Estate Tax Closing Letters No Longer Automatic

The Internal Revenue Service (the “IRS”) has recently changed its procedures regarding the issuance of closing letters upon the filing of a federal estate tax return. Historically, taxpayers could expect to automatically receive closing letters subsequent to filing unless the return was selected for audit or there were errors or other special circumstances. For returns filed on or after June 1, 2015, the IRS website now states that taxpayers who wish to receive estate tax closing letters must make a formal request to the IRS.            

An estate tax closing letter is a non-binding acknowledgement by the IRS that a federal estate tax return has been reviewed and accepted, and that all tax liability has been satisfied. Executors view receipt as a signal that it is reasonably safe to distribute assets to beneficiaries and close a probate estate.  In some states, such as Florida, an estate tax closing letter must be filed with the probate court before an estate can be officially closed.

It is important to remember that an estate tax closing letter is not a formal closing agreement.  Issuance of a closing letter does not legally preclude the IRS from assessing an estate tax deficiency within the applicable statute of limitations. The IRS may reopen a case following the issuance of a closing letter if there is evidence of fraud, misrepresentation, substantial error, or if other circumstances exist that the failure to reopen would be a serious administrative omission.1   

The IRS announcement also sets forth special guidelines for returns filed after January 1, 2015 but before June 1, 2015 to reflect the portability rules. In most cases, closing letters will automatically be issued as before. However, the IRS will not issue a closing letter if an estate does not meet the filing threshold ($5.43 million in 2015) and a portability election is denied due to a late filing. In addition, no closing letter will be forthcoming if the return was filed under the special rules for late portability elections as set forth in Revenue Procedure 2014-18, and the requirements of such rules were not met.  A portability election is an election by a deceased spouse’s executor to transfer the decedent’s unused estate tax exclusion to the surviving spouse. The election can only be made on a timely and accurately prepared federal estate tax return.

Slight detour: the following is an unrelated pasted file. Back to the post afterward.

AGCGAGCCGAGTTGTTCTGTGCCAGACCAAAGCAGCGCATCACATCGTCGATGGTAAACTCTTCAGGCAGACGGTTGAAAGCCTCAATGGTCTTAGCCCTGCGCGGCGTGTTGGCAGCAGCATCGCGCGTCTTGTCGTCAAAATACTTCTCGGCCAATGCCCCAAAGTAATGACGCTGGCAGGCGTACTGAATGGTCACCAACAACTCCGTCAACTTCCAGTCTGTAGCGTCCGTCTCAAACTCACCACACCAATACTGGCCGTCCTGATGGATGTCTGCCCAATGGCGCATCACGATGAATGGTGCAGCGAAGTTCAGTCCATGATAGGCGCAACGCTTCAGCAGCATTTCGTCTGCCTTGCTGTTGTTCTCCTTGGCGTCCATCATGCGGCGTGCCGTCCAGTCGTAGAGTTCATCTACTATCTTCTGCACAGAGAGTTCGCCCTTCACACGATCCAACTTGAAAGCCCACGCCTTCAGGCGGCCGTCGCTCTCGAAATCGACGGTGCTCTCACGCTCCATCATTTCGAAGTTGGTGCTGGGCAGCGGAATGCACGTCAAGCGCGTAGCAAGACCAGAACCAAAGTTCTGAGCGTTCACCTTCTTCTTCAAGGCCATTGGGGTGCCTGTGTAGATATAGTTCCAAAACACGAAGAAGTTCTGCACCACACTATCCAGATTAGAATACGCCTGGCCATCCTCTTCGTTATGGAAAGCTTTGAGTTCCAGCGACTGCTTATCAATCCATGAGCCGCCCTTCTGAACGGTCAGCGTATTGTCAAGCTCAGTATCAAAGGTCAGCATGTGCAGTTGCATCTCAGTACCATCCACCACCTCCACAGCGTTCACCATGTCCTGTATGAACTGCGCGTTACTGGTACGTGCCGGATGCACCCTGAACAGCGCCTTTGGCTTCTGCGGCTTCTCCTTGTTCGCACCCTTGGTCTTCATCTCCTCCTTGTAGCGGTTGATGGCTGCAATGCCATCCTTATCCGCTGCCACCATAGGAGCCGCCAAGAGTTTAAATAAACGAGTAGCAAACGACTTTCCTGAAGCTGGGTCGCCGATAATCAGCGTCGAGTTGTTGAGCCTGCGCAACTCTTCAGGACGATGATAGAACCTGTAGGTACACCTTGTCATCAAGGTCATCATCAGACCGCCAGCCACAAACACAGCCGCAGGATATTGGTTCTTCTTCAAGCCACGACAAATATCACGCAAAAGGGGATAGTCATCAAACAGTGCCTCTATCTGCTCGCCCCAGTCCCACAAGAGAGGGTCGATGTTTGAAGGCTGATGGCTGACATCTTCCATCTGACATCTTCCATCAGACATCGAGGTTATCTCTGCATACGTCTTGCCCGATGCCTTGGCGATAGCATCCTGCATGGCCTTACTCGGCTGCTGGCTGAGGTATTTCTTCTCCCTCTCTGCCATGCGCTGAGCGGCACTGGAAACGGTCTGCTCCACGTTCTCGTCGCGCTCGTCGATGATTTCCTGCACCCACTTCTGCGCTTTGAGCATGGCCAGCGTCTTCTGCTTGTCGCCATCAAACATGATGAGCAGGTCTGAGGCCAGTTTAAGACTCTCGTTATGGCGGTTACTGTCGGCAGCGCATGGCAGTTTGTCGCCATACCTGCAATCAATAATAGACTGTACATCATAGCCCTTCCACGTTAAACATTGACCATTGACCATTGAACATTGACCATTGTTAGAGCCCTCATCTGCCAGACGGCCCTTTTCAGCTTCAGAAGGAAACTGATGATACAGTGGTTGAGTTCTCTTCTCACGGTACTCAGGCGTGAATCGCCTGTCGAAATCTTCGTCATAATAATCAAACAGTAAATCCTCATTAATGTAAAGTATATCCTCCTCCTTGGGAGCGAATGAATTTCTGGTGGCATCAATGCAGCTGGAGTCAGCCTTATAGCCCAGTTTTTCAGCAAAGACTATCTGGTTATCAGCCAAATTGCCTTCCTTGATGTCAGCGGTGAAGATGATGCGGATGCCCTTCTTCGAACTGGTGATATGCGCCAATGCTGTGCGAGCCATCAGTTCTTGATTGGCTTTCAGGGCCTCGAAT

Although the IRS makes clear that formal requests for closing letters must be made, it has not set forth a procedure for taxpayers to initiate such requests or whether a user fee will be charged to issue the letter. As of this writing, the IRS has not revealed whether a specific form will be forthcoming or whether a future version of Form 706 will include a box that can be checked to make the request.  For now, the only published guidance is that taxpayers are requested to wait four months after filing the estate tax return to allow for processing time before making the request.  Further guidance on this matter is expected in the coming months.

Contact us with questions regarding your estate planning and the closing letters and visit our Estate Planning Services page to learn about the services that Schneider Downs offers.

1Rev. Proc. 94-68.

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